Each week, OMRF Vice President of Research Dr. Rod McEver opens “Adam’s Journal” to answer a medical question from Adam Cohen, OMRF’s senior vice president & general counsel and interim president.
Last week, the Food and Drug Administration said Johnson & Johnson’s coronavirus vaccine may be linked to a rare side effect called Guillain-Barré syndrome. What is this syndrome? And how worried should those who’ve received the J&J shot be?
Dr. McEver Prescribes
Guillain-Barré syndrome is a rare neurological condition in which the body’s immune system attacks its nerves. The disorder is characterized by numbness, weakness and sometimes paralysis in the legs, arms and other parts of the body. An estimated 3,000 to 6,000 cases are reported in the U.S. each year, making it extremely uncommon.
Treatment typically involves antibody therapy or removing and replacing a patient’s blood plasma. With follow-up physical therapy or rehab, most patients recover fully, but some have permanent nerve damage. On occasion, GBS can be fatal.
Although the exact cause of GBS is unknown, it often follows another illness or infection. Very rarely, people have developed the syndrome after receiving certain vaccines.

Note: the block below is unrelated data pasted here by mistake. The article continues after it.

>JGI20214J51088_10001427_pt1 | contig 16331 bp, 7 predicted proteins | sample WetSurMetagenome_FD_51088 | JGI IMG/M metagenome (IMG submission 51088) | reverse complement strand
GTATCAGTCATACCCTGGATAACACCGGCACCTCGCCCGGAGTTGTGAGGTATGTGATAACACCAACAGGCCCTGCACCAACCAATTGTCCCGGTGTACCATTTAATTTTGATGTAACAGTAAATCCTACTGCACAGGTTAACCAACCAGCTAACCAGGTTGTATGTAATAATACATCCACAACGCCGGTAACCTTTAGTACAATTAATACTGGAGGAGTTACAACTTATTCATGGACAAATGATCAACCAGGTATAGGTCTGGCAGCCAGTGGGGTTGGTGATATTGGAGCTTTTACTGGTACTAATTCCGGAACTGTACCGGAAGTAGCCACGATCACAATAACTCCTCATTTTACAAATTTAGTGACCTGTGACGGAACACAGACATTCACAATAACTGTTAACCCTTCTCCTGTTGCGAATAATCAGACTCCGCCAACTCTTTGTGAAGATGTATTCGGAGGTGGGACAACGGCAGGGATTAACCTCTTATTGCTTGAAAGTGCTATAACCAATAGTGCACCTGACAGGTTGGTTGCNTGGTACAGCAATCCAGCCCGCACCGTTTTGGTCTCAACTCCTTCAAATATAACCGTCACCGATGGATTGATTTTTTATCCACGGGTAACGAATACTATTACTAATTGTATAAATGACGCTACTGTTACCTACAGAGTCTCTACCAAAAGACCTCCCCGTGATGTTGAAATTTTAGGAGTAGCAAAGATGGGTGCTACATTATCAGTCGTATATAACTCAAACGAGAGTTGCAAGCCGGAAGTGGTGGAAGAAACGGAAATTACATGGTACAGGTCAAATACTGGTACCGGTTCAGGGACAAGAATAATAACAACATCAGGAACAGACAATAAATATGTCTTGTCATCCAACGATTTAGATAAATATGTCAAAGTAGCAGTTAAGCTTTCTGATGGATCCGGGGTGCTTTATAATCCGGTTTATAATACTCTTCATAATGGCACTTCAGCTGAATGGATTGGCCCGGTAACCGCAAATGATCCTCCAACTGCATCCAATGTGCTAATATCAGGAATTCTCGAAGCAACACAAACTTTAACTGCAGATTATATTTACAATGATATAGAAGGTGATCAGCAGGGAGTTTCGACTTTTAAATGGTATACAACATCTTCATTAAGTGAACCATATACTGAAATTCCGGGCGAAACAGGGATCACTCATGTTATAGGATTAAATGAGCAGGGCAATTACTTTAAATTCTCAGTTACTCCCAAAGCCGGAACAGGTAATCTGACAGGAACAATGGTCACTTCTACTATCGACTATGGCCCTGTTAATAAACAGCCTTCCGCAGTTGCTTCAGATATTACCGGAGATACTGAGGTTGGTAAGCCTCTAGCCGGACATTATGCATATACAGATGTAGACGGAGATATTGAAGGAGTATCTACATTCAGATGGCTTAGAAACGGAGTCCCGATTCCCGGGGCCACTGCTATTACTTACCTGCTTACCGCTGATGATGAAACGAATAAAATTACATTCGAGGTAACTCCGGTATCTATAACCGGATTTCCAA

As of last week, there had been 100 preliminary reports of the syndrome among the almost 13 million Americans who’d received Johnson & Johnson’s coronavirus vaccine. So, the risk appears extremely small, appearing in fewer than 1 in 100,000 people who’ve received the shots.
The cases were reported between two and six weeks after vaccination and primarily in men older than 50. Of those cases, most resulted in hospitalization, and there was one fatality.
No link has been found between GBS and Pfizer or Moderna’s coronavirus vaccines.
Even if you’ve received the J&J vaccine, your risk of developing GBS is quite low. However, to be vigilant, stay alert for symptoms for six weeks following the shot. After that, there appears to be no risk.
Do you have a health query for Dr. McEver? Email firstname.lastname@example.org and your question may be answered in a future column!